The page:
The complexing capacity of the aquatic HS under study was determined by a copper(II) selective electrode (WTW Cu 500). For this purpose, 2.0 mg HS dissolved in 100 mL of 0.1 mol/L NaNO3 solution (pH 5.0) was successively loaded with Cu(II) ions and the increase of the electrode potential referring to the added Cu(II) was recorded. The assessment of the Cu(II) complexation capacity (CC) was carried out according to Buffle17 and Soares et. al.18 yielding a CC of 2.8 mmol Cu(II) per g DOC of HS.
Fractionation of the aquatic humic substances by multistage ultrafiltration (UF)
The aquatic HS under study were on-line fractionated by means of a special tangential-flow multistage ultrafiltration unit developed by Burba and co-workers13,19. It consists of a cascade of up to 5 UF stages made of high-purity acrylic polymer attached by two bolts and nuts. The UF stages are equipped with appropriate 25 mm diameter UF membranes (Pall-Filtron Omega), leading to the separation of the following molecular-size fractions: F1, > 100; F2, 50-100; F3, 10-50; F4, 5-10; F5, 1-5 and F6 < 1 kDalton. The tangential-low UF processing was performed by a five-channel peristaltic pump. Accordingly, the aquatic HS solution (10 mL 1.0 mg/L HS, pH 6.0) was pumped (initial pressure, 2.5 bar) through the cascade of membranes leading to a flow rate of 1.5 to 2 mL/h (tangential flow, 2-3 mL/min).
UV/VIS and ICP-AES
UV/VIS spectra of aquatic-HS and their ultrafiltrated fractions were registered in the 225-600 nm range with a two beam Varian Cary 1/3 spectrometer. The metals bound to the fractions (F1 to F6) were determined by ICP-AES, using for this purpose, a Thermo Jarrel Ash - CID-DUO Spectrometer, according to the experimental conditions given in Table 1.
The 1H-NMR spectrum of the D2O dissolved aquatic HS sample, referred to acetonitrile, was measured at 400 MHz using a JEOL GX 400 NMR spectrometer according to the following experimental conditions: acquisition time: 1.59 s; total time: 11 min; sweep width: 5160 Hz; number of scans: 256; resolution: 8k. The 13C-NMR spectrum of 250 mg HS dissolved in 3.0 mL D2O (pH 8.5) referred to acetonitrile, was measured at 100 MHz with a JEOL GX 400 NMR spectrometer according to the following experimental conditions: acquisition time: 0.34 s; total time: 62 h; sweep width: 48078 Hz; resolution: 16 k.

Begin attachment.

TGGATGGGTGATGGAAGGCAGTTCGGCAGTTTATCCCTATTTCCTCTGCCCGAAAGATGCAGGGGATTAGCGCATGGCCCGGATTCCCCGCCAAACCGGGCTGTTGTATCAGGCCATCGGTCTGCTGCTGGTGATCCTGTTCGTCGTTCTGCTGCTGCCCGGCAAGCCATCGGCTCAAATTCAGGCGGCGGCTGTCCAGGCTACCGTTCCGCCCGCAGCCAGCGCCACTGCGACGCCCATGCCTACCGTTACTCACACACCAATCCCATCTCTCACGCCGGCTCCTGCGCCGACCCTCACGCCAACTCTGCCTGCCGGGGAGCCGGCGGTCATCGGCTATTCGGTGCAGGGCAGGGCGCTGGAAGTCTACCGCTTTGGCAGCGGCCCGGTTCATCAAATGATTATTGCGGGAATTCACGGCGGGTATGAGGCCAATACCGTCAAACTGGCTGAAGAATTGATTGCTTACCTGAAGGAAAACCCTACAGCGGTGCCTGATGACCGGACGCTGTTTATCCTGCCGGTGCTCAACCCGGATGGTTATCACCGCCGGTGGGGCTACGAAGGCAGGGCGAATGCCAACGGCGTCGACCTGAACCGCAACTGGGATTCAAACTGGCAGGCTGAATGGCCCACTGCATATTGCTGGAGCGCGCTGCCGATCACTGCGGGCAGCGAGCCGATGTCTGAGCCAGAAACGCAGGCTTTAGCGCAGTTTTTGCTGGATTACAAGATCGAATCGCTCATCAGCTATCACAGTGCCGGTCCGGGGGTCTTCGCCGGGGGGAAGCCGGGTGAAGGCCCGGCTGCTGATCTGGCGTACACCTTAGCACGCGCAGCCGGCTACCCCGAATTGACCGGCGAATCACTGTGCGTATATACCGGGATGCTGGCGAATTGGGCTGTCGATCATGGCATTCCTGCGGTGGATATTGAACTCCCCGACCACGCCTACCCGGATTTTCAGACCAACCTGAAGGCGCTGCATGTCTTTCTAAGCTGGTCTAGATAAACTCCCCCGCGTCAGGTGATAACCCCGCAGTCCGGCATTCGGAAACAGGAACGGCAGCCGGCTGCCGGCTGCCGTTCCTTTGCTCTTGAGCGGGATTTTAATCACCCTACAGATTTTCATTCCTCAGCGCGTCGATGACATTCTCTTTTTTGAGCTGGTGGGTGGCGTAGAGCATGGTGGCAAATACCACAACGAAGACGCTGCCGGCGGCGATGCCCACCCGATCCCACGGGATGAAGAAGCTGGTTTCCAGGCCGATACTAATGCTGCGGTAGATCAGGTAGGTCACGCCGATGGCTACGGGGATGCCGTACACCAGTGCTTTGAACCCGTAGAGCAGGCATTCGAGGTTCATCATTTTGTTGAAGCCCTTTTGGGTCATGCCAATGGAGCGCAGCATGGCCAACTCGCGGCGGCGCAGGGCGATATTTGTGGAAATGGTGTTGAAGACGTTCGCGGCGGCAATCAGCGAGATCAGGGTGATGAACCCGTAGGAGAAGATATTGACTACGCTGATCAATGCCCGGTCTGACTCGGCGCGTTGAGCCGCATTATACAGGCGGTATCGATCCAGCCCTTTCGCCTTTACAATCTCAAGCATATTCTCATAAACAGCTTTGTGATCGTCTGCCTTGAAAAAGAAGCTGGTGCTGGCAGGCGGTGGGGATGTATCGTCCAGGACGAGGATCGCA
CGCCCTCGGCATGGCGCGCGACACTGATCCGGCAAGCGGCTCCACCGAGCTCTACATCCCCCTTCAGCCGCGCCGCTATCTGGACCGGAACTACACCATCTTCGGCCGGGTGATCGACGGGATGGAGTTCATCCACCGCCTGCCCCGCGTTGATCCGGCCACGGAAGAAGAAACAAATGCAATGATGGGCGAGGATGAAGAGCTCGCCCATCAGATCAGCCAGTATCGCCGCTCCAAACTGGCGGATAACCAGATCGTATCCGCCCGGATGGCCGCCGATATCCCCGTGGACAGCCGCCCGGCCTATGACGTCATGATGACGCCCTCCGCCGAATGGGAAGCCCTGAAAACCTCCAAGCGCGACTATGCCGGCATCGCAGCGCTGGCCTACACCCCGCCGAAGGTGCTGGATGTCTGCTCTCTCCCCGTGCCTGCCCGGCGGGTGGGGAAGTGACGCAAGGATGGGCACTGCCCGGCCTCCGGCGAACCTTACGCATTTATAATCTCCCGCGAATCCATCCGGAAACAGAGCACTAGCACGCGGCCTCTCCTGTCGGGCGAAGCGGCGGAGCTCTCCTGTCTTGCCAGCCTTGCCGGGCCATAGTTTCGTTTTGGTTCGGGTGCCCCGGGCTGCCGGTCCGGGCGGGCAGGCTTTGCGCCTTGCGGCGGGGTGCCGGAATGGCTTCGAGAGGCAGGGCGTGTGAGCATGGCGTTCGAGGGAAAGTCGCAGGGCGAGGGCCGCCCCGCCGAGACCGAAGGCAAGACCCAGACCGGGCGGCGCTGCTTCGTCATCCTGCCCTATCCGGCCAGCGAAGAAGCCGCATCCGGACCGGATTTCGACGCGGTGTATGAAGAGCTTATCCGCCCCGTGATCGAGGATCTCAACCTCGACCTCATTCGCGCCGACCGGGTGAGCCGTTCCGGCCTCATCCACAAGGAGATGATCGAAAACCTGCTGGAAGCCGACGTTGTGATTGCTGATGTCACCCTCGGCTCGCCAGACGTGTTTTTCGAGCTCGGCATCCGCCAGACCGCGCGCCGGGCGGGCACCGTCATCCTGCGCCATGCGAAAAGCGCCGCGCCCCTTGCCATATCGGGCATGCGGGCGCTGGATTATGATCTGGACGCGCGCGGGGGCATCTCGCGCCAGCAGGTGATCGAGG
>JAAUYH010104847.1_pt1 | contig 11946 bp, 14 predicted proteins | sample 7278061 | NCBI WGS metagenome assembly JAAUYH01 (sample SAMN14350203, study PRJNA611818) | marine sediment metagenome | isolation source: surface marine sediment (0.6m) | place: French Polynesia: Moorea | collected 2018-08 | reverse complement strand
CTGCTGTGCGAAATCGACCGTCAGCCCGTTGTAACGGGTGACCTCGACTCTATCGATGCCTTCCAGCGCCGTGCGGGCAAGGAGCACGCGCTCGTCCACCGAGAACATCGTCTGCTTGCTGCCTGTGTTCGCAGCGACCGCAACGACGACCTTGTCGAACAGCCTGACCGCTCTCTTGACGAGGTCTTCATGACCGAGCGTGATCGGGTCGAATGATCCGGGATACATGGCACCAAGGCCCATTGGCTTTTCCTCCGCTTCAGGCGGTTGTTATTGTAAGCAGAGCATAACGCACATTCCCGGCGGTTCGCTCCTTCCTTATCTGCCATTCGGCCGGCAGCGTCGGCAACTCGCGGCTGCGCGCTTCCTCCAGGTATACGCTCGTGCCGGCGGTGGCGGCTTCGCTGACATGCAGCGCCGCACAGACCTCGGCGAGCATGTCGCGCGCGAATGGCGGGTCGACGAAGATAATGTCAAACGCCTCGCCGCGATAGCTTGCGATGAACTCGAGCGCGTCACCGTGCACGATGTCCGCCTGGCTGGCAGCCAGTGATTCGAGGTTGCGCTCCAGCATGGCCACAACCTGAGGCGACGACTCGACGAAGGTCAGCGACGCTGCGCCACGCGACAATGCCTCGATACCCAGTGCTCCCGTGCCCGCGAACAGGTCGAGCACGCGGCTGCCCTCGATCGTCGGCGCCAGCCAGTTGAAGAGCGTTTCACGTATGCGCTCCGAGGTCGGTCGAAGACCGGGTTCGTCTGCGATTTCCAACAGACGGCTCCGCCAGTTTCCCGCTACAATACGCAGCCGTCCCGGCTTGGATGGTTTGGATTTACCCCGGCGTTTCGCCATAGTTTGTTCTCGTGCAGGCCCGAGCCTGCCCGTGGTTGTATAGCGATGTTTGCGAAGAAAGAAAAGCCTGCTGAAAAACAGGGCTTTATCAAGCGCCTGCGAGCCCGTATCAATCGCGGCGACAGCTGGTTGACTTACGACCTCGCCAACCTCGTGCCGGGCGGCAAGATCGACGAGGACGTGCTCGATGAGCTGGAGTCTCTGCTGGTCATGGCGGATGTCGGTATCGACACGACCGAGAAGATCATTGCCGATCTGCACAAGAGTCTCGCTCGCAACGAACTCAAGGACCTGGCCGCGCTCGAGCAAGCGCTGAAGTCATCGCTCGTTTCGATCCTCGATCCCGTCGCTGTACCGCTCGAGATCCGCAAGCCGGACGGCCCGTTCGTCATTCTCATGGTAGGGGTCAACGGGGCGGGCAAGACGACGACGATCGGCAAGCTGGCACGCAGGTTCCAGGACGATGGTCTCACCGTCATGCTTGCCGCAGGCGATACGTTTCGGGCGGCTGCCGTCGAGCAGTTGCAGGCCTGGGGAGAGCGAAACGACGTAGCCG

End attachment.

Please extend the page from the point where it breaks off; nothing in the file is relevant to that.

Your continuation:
Results and Discussion
1H-NMR was used to estimate the relative contents of aromatic and aliphatic protons in the aquatic HS. Figure 2 shows the 1H-NMR spectrum with signals attributed to aliphatic protons (0 - 4.5 ppm), and aromatic and heteroaromatic hydrocarbons (6 - 8 ppm) (Table 4). The peaks from 1.6 to 3.0 ppm can be explained by the presence of the methyl and methylene groups which are a or attached to electronegative groups, e.g., carboxyl group or an aromatic ring. Protons on carbons bonded to O or N heteroatoms were characterized by peaks between 3.3 - 4.5 ppm. The sharp peak which appears at 4.9 ppm can be attributed to the traces of H2O in the D2O and the peaks at 5 - 6 ppm may be due to the acrylester groups extracted from the XAD 8 resin.
13C-NMR is a well suited technique for the examination of complex organic structures such as those present in soil and waters20. Although NMR does not allow assessment of the complete structure of the compounds, it does provide a measure of the average distribution of the various types of carbons. The direct measurements of the carboxyl, aromatic and aliphatic carbon contents can often be made by peak integration of their specific regions.
Figure 3 shows the 13C-NMR spectrum of aquatic-HS. Peaks can be attributed to the presence of the same groups present in the 1H-NMR spectrum, i.e., aliphatic (0 - 60 ppm), aromatic carbons, carbonyl (100 - 160 ppm) and carboxyl groups (160 - 180 ppm). Similar trends were observed in the 13C-NMR spectrum of HS samples from Como Creek21, with comparable aliphatic and aromatic contributions.
The 1H-NMR and 13C-NMR spectra indicate that the quantity of aliphatic carbons seems to be greater or, at least, of the same magnitude of the aromatic carbons. The 1H-NMR spectrum integration shows that aquatic HS exhibit 34% of aromatic and 28% of aliphatic hydrogens. The 13C-NMR spectrum shows 35% aromatic and 33% aliphatic carbons (Table 5). It is worth noting that these results show the presence of high aromaticity with few substituents, small amount of carboxylic carbon (12%) and 1:1 (aliphatic : aromatic) ratio.
Figure 4 shows the molecular-size distribution of studied Rio Negro HS in the ultrafiltration fractions from F1 to F6. The loss in the recovery balance, about 7%, might be attributed to the adsorption onto the inner surface of the UF device13. Most of the mass of this HS is concentrated in the middle fraction F3 (10-50 kDa, 31.5%) and in the F2 fraction (50-100 kDa, 23.3%) showing a relatively high molecular-weight.
Gaffney et al.22 reports that DOC distribution for the Volo Bog water is concentrated in the size ranges of 30-3 kDa and < 3 kDa. However, a DOC profile for a water sample collected at Saganashkee Slough, with higher nutrient content than the bog, showed the humic material concentrated at the 0.45 to 0.1 mm and < 3 kDa fractions. It is worth noting that the distribution patterns of different HS containing samples can be compared only if the separation is carried out under the same conditions.